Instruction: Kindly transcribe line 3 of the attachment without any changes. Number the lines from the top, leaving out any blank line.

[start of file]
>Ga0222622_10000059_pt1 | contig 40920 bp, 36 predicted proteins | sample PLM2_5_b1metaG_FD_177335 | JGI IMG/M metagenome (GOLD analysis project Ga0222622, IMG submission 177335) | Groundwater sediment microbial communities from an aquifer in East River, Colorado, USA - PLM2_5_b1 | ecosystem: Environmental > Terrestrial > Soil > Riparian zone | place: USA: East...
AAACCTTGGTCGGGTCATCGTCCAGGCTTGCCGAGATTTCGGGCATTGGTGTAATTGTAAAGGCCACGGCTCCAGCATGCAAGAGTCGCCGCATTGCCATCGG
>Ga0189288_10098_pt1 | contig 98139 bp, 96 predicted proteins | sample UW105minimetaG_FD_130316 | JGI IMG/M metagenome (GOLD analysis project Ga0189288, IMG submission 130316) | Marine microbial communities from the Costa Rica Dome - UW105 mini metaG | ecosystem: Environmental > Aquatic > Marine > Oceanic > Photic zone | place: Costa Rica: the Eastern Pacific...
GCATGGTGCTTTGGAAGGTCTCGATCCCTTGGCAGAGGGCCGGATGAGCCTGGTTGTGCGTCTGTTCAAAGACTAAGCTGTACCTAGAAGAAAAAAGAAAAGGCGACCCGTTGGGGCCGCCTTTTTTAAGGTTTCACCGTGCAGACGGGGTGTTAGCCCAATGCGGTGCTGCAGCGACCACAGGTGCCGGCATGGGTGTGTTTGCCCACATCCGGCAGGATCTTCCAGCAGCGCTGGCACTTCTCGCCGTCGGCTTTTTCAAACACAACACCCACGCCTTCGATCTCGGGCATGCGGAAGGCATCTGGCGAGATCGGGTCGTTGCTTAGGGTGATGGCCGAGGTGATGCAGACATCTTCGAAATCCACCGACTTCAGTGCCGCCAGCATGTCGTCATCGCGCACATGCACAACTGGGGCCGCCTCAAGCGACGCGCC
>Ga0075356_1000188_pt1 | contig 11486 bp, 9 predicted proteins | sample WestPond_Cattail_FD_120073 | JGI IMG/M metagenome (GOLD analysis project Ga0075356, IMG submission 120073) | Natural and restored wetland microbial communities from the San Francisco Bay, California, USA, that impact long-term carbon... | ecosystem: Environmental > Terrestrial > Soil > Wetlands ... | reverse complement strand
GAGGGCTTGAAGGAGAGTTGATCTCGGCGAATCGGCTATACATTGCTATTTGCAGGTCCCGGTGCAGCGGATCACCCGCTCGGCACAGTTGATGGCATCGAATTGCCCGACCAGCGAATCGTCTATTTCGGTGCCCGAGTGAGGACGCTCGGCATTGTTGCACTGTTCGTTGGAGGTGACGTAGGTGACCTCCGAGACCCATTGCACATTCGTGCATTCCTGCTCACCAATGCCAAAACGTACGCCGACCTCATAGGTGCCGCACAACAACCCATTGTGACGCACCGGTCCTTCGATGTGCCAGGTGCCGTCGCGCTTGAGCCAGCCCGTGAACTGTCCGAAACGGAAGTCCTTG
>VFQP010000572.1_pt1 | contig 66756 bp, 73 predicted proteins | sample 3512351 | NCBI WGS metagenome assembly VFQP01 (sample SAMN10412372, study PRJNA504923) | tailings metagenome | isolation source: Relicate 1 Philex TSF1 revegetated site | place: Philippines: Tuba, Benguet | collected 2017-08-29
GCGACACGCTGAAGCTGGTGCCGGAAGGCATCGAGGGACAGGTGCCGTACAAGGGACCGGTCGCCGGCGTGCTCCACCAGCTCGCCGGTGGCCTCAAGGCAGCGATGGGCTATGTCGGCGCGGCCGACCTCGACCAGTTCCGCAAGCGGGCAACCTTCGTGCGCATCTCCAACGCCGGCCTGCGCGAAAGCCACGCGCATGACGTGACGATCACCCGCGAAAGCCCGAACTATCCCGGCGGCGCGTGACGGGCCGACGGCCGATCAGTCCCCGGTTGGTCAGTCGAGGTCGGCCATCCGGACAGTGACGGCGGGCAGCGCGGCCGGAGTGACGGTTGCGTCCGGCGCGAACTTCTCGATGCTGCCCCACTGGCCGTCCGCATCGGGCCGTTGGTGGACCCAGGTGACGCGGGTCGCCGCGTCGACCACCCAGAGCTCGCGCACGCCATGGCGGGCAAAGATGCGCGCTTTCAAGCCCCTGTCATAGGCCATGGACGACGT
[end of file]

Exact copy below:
>Ga0189288_10098_pt1 | contig 98139 bp, 96 predicted proteins | sample UW105minimetaG_FD_130316 | JGI IMG/M metagenome (GOLD analysis project Ga0189288, IMG submission 130316) | Marine microbial communities from the Costa Rica Dome - UW105 mini metaG | ecosystem: Environmental > Aquatic > Marine > Oceanic > Photic zone | place: Costa Rica: the Eastern Pacific...